Closing the Gap in Cancer Care
Closing the Gap in Cancer Care
My calling in life is to help people with cancer – and I can trace it all the way back to my 12-year-old self. That was the year my wonderful grandmother – the inspiration for my career in medicine – was taken from us by metastatic breast cancer. She was a force in our family, a woman who loved taking care of us and caring for her patients as a nurse for 40 years. Losing her was devastating and changed the course of my life, putting me on the path to a career in medicine so I could try to find ways to help people like her. I spent two decades practicing as a medical oncologist, and the experiences I’ve had with each patient along the way inspire me every day to provide better therapies to patients battling cancer.
Since entering the healthcare field, I’ve witnessed the steady march of science and the exciting progress in diagnosing and treating cancer1. These advances are helping patients live longer, and I’ve seen many families benefit from them, including my own2. When my mom was diagnosed with breast cancer – more than twenty years after my grandmother – she was able to overcome her early-stage disease. This is what I wish for everyone diagnosed with cancer, and with each medical advance, we move closer to this goal.
We still have important work to do. Cancer remains a formidable foe, and longstanding inequities and care gaps prevent many around the world from receiving the support they need.
We must work together to close the gaps: expanding access to cancer screening, treatment and support and improving education so people with cancer have essential information to make decisions about their care. My colleagues and I are working to do this with key partners and groups across the community.
Uniting Our Voices and Taking Action Through Partnership
With leaders in the global oncology community, we unite our voices and take actions to achieve bold goals for people with cancer.
- The Union for International Cancer Control’s (UICC) Breast Cancer Programme aims to reduce premature deaths from breast cancer and improve quality of life for people diagnosed with the disease. The Programme supports developing countries by giving a voice to breast cancer patients, strengthening advocacy and providing local patient education, resources and access to care.
- Susan G. Komen’s Stand for H.E.R., a “Health Equity Revolution,” collaborates with Black communities, policymakers, researchers and other key stakeholders to help create a world without inequities and where Black people have the same chances of surviving breast cancer as anyone else.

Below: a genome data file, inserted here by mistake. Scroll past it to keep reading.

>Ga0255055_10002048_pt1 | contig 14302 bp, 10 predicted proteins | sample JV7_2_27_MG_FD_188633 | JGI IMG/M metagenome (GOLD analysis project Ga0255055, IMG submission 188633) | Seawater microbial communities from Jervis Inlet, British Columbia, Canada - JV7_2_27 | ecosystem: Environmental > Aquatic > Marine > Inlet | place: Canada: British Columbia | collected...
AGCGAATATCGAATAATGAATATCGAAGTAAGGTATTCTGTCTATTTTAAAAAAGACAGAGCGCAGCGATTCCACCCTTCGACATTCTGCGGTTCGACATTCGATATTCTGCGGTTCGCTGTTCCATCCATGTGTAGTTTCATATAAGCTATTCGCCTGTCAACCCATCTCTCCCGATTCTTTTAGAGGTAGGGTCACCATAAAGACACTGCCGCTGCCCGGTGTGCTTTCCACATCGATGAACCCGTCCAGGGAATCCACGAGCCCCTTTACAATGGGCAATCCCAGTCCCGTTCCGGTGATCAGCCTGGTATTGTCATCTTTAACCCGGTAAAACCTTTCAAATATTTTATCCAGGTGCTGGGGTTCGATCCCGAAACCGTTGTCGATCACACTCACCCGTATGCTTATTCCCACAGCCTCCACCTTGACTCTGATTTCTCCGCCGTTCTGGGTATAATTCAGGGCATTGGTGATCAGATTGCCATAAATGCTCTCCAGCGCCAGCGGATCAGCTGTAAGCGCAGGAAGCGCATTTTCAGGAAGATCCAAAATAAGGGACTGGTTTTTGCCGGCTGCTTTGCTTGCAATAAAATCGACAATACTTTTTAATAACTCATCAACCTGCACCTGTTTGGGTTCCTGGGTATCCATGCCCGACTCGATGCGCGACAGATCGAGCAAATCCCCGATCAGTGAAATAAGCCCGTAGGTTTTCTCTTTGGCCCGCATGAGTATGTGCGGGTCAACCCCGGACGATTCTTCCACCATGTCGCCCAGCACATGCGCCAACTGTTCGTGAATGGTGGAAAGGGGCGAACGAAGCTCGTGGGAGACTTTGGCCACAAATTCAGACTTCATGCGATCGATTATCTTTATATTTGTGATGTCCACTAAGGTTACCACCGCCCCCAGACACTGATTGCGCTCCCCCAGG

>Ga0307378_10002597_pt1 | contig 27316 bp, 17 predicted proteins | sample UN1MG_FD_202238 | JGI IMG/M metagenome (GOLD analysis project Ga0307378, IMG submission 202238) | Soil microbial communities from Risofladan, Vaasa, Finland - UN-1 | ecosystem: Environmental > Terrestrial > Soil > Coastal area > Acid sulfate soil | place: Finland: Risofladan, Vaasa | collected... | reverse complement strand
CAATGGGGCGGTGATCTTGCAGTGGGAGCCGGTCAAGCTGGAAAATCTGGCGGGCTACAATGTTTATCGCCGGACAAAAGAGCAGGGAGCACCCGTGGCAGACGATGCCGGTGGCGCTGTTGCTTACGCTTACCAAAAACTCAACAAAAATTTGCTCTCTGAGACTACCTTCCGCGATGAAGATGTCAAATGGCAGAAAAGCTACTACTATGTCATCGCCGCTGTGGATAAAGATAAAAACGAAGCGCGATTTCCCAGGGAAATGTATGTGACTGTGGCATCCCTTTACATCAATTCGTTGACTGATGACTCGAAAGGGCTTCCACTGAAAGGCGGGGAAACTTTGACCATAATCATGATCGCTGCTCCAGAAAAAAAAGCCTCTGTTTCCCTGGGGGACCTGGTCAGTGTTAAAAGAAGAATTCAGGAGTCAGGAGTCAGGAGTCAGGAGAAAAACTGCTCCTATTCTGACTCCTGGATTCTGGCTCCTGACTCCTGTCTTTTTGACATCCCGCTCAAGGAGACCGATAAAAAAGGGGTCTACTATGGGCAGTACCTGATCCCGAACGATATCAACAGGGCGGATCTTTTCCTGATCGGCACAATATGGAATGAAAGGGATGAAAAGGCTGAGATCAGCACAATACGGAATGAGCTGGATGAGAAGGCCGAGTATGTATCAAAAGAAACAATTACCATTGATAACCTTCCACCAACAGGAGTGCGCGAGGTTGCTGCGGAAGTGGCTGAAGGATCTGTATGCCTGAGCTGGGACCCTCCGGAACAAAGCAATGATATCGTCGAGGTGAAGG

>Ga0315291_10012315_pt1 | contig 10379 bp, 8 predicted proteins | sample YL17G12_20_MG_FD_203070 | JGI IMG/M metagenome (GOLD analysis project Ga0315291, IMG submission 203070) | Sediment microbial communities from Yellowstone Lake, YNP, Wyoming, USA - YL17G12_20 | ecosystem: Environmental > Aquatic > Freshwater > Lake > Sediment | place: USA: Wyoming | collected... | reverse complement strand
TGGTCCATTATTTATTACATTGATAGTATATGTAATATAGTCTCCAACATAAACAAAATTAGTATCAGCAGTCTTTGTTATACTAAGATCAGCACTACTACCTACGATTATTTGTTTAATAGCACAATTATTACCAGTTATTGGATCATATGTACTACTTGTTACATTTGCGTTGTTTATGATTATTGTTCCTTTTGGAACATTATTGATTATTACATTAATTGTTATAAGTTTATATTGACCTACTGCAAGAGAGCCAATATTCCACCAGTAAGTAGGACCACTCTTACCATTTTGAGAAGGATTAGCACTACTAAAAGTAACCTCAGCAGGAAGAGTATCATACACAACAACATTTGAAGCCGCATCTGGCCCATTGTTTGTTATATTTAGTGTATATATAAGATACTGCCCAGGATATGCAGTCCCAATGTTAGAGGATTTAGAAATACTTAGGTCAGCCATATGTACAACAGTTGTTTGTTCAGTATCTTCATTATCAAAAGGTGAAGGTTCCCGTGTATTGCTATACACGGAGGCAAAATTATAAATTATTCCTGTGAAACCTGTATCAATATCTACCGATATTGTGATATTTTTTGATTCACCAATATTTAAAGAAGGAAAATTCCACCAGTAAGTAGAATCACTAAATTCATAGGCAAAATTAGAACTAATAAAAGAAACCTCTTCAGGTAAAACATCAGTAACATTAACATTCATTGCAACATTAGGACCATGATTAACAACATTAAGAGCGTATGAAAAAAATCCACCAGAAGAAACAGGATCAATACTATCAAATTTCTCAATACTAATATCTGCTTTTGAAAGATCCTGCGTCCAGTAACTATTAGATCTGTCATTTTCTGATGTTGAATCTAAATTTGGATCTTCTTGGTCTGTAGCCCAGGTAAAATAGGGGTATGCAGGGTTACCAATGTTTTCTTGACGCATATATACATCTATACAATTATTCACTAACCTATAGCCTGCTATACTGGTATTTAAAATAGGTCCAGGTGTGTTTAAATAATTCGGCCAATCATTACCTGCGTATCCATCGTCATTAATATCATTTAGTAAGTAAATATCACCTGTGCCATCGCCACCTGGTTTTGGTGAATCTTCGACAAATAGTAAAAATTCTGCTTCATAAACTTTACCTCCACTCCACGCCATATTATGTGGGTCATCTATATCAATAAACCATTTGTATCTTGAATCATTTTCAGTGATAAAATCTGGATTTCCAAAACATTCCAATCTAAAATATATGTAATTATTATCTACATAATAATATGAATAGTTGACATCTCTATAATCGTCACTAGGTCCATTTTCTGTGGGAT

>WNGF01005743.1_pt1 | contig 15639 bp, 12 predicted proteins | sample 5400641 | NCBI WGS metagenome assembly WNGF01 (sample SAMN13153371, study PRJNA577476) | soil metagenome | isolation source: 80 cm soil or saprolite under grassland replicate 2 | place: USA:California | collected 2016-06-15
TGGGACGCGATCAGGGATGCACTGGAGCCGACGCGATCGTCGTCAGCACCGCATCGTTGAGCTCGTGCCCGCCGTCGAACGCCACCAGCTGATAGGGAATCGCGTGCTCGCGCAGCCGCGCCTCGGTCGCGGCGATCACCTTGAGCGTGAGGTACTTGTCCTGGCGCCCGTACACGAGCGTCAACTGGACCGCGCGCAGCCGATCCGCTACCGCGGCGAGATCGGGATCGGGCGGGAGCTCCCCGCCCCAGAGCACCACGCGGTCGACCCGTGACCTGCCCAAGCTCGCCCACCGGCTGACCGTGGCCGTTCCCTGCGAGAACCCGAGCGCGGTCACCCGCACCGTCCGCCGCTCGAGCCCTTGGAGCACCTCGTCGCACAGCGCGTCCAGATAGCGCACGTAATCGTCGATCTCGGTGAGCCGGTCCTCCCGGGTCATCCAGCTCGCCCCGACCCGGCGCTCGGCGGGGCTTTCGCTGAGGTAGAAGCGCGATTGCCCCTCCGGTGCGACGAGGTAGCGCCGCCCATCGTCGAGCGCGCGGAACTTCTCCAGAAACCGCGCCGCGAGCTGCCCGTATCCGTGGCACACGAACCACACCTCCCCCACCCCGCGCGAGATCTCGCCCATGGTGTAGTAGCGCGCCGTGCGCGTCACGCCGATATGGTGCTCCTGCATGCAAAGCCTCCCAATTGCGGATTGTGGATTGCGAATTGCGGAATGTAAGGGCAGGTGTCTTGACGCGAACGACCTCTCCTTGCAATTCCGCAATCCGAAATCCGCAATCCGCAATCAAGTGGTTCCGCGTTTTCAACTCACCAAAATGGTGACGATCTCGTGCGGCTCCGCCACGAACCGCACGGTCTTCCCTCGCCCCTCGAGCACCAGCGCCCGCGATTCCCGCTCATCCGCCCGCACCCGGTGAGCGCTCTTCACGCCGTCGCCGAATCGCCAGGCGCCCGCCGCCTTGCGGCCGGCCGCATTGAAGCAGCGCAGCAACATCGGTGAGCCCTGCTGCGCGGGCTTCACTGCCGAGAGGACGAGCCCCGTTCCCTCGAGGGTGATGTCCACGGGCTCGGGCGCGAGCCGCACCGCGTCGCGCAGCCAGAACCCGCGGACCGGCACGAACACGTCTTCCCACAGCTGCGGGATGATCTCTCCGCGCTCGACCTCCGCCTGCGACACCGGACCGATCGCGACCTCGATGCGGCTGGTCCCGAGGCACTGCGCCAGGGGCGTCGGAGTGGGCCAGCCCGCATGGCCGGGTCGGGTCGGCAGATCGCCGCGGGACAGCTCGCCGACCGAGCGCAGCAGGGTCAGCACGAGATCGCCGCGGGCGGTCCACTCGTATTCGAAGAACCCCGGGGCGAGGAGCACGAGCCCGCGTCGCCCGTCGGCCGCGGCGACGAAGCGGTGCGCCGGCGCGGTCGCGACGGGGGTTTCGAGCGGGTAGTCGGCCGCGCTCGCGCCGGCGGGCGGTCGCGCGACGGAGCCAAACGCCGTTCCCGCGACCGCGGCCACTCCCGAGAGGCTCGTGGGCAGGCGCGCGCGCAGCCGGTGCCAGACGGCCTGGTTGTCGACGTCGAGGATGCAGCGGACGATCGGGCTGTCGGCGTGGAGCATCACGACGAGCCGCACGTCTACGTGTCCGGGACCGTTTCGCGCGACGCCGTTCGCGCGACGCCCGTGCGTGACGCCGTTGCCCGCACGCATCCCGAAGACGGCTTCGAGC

- The Tigerlily Foundation leads similar efforts, including its Inclusion Pledge, to join the voices of those committed to helping advance health equity for Black women.
- LUNGevity Foundation’s No One Missed campaign drives critical conversations and provides patient education on the importance of comprehensive biomarker testing in making treatment decisions.
Applying What We Learn
Raising our voices, applying learnings and taking action: these are the surest steps to close the critical gaps in cancer care. By combining our efforts with others across the global oncology community, we are well-positioned to help patients – but we must also seek opportunities to learn from them as well.
To help all our colleagues across Daiichi Sankyo gain important insights that influence the way we approach our work, we launched the In Their Shoes program. In Their Shoes creates opportunities for people diagnosed with cancer to share with us the realities of their unique cancer experiences and the care gaps or struggles they’ve each encountered. These insights help guide our search for solutions and fuel our scientific innovation and patient support. We believe that each of us at Daiichi Sankyo has an opportunity and a responsibility to have a positive impact on patients, and we apply what we learn from the patients who share what it’s like In Their Shoes to the work we do every day.
1National Cancer Institute. Advances in Breast Cancer Research. Accessed January 2023.
2 Nardin, S et al. Front Oncol. 2020; 10:864.
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